The attorney representing a former Howell High School student accused of making a terrorism threat on Twitter says his client has “suffered his whole life.”
Southfield defense attorney Neil Rockind will appear with his client, Scott Richard Parker, this afternoon in Livingston County District Court for a conference, which had initially been set for Wednesday. He declined to comment Thursday on the nature of his request.
It is expected, however, that Rockind will seek a mental evaluation for his client, who is charged with four counts of making a threat of terrorism for tweeting a comment about “killing kids” on Twitter. The statement was tagged with Howell Public Schools’ @HowellMISchools, posting it to their Twitter feed.
“What I can tell you is things have happened to Scott that I wouldn’t wish on my worst enemy,” Rockind said. “He has suffered his whole life: The victim of a botched birth procedure, suffering limited emotional and psychological functioning, and as he got older, even worse things happened to him.
“While the phrase ‘diminished capacity’ has been watered down, it is perfectly appropriate for Scott. Despite his age, Scott is a child,” the attorney added. “He has the developmental level of a child, along with a child’s IQ. There is no place in the penal or legal system for him. I have long believed that the legal system protects people like Scott and have every expectation that it will do so again in this case.”’
Livingston County Prosecutor William Vailliencourt said at the arraignment that he would discuss the next step, which could include a psychiatry evaluation, with Parker’s attorney once hired.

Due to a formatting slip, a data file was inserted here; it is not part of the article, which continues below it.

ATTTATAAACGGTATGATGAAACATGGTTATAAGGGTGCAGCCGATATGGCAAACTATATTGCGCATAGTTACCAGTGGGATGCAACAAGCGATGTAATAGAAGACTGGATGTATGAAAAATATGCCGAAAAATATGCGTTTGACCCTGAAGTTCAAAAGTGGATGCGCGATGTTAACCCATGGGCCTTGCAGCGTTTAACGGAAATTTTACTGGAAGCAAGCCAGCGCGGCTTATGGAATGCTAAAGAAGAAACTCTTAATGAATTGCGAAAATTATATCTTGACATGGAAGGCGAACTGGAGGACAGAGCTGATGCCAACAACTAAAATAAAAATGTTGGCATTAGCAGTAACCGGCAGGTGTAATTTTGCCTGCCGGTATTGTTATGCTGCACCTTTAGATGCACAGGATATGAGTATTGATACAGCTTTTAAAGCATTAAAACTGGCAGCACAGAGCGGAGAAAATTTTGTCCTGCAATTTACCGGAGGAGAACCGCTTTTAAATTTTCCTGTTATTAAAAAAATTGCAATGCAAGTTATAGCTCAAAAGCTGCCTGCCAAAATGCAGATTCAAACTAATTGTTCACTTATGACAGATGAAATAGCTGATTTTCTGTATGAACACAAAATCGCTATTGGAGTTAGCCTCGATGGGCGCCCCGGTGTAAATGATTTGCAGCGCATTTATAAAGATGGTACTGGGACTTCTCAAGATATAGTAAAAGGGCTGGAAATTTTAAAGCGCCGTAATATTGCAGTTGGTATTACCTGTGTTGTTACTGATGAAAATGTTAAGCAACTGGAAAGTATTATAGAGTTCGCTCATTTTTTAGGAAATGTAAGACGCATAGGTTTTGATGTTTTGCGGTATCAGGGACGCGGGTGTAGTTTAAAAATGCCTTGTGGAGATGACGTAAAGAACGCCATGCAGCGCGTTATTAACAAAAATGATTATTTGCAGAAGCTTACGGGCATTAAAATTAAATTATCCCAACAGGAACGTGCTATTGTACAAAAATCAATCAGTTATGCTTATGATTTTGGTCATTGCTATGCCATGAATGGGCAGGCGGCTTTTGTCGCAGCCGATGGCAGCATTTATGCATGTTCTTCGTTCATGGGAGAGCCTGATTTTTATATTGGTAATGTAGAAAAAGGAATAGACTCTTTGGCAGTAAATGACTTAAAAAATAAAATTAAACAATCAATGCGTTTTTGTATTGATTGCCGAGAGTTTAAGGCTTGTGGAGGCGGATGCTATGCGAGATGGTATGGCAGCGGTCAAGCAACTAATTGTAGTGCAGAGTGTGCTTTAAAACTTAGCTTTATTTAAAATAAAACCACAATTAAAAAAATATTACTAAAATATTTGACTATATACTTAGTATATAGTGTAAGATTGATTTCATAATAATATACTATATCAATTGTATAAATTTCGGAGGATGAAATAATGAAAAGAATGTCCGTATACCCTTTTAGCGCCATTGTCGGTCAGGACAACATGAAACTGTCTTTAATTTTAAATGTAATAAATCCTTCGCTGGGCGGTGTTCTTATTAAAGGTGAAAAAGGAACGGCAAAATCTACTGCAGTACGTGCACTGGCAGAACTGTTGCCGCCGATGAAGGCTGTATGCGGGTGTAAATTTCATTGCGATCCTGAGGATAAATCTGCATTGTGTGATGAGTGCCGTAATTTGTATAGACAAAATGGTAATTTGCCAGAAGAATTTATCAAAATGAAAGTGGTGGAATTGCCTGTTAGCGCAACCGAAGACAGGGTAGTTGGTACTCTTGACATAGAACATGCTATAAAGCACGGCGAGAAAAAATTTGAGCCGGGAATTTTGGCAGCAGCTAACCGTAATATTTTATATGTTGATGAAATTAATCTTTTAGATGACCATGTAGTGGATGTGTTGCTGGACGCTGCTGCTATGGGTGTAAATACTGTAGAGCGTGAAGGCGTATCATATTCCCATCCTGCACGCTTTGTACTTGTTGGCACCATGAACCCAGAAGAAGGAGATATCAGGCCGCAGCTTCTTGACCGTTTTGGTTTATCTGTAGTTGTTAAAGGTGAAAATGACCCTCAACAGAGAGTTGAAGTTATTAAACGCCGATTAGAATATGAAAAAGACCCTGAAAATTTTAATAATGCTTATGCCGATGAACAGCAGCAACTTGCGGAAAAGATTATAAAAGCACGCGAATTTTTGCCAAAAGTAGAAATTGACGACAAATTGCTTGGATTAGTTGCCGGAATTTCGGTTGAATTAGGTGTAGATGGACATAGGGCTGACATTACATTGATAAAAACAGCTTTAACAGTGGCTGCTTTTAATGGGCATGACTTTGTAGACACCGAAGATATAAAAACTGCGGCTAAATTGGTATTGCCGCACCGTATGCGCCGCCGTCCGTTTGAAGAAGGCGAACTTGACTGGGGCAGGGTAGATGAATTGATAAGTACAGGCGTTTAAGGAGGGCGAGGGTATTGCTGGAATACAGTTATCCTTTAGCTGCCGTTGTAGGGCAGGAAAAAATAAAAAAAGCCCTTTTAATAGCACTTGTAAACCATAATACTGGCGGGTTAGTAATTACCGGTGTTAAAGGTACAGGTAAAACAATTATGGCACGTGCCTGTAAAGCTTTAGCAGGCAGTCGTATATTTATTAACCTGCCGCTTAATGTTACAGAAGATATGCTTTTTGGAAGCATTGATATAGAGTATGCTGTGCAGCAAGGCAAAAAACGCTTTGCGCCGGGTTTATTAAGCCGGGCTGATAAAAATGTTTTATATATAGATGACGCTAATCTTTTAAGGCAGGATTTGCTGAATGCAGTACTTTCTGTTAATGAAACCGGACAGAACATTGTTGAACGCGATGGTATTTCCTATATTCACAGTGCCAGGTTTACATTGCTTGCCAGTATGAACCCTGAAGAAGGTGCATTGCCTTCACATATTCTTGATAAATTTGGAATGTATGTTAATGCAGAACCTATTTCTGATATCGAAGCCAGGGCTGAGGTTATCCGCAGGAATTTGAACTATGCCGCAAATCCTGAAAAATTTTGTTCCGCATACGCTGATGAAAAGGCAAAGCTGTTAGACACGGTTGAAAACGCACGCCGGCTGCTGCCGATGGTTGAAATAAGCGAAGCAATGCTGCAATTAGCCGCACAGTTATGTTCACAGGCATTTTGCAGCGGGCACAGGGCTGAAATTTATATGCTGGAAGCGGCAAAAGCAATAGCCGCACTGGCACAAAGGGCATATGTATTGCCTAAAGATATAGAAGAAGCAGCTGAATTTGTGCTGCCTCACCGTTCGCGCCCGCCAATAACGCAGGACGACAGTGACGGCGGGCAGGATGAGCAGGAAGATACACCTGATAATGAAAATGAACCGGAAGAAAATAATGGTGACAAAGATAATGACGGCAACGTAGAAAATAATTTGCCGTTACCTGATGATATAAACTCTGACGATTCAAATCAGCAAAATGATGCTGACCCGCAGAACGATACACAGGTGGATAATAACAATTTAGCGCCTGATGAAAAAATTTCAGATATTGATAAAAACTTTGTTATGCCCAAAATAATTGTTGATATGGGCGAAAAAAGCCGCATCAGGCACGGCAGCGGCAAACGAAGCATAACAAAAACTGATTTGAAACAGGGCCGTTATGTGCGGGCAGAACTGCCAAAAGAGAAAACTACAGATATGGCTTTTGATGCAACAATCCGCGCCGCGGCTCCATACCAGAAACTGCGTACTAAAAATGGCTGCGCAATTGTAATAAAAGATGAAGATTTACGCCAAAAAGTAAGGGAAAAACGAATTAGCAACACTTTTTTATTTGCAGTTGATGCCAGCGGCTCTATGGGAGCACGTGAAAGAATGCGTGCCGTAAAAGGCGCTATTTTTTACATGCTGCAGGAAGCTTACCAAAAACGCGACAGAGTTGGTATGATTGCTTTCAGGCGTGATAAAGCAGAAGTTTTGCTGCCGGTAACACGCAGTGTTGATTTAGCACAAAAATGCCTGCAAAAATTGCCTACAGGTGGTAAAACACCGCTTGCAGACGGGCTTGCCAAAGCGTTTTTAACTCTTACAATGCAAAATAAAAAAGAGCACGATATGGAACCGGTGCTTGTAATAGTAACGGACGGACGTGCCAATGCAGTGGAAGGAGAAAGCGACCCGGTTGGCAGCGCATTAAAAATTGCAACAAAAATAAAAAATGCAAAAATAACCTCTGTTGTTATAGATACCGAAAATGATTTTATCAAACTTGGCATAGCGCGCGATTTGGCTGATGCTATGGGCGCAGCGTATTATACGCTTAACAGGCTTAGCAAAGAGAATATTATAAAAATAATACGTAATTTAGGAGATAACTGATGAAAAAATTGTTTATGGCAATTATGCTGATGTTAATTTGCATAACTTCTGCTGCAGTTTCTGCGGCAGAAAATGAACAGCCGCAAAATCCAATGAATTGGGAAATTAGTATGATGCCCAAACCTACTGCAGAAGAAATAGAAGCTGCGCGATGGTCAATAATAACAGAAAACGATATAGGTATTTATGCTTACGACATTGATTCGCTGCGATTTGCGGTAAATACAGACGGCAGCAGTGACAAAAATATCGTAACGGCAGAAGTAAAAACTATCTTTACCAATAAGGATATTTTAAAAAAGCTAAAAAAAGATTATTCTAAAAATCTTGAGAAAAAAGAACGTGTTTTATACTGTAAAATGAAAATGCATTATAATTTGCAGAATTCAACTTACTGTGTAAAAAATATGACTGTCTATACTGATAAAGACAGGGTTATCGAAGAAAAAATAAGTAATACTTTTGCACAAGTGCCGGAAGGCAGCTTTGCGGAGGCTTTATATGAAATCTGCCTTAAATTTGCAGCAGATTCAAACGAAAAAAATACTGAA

Rockind said the defense understands the serious nature of the threat, but Parker “posed no threat of harm to anyone” and he believes others will see that as the case unfolds.
Parker, who is being held on a $750,000 bond, faces up to 20 years in prison if he is convicted as charged.
Authorities have not disclosed the full content of the tweet or what prompted it, but the prosecutor did say at Parker’s arraignment that the tweet involved four Howell-area schools.
The schools were not identified in open court, but the felony complaint filed by the prosecutor’s office lists administrators from Howell High School and the Howell High School Freshman Campus as well as Southwest Elementary School.
Parker’s mother, Denise Canelopoulos, has said her son has the mental capacity of a 6- or 7-year-old child. She said her son could not carry out any alleged threat because he has cerebral palsy, which has caused a deformity to his hand and feet, and he is unable to drive. He also has no access to weapons, she said.
“They got it all wrong. He’s not a terrorist,” Canelopoulos said. “He wouldn’t have followed through with it. … He had no intentions of ever hurting anyone. I don’t think he realized when he wrote whatever he did.”
via Livingston Daily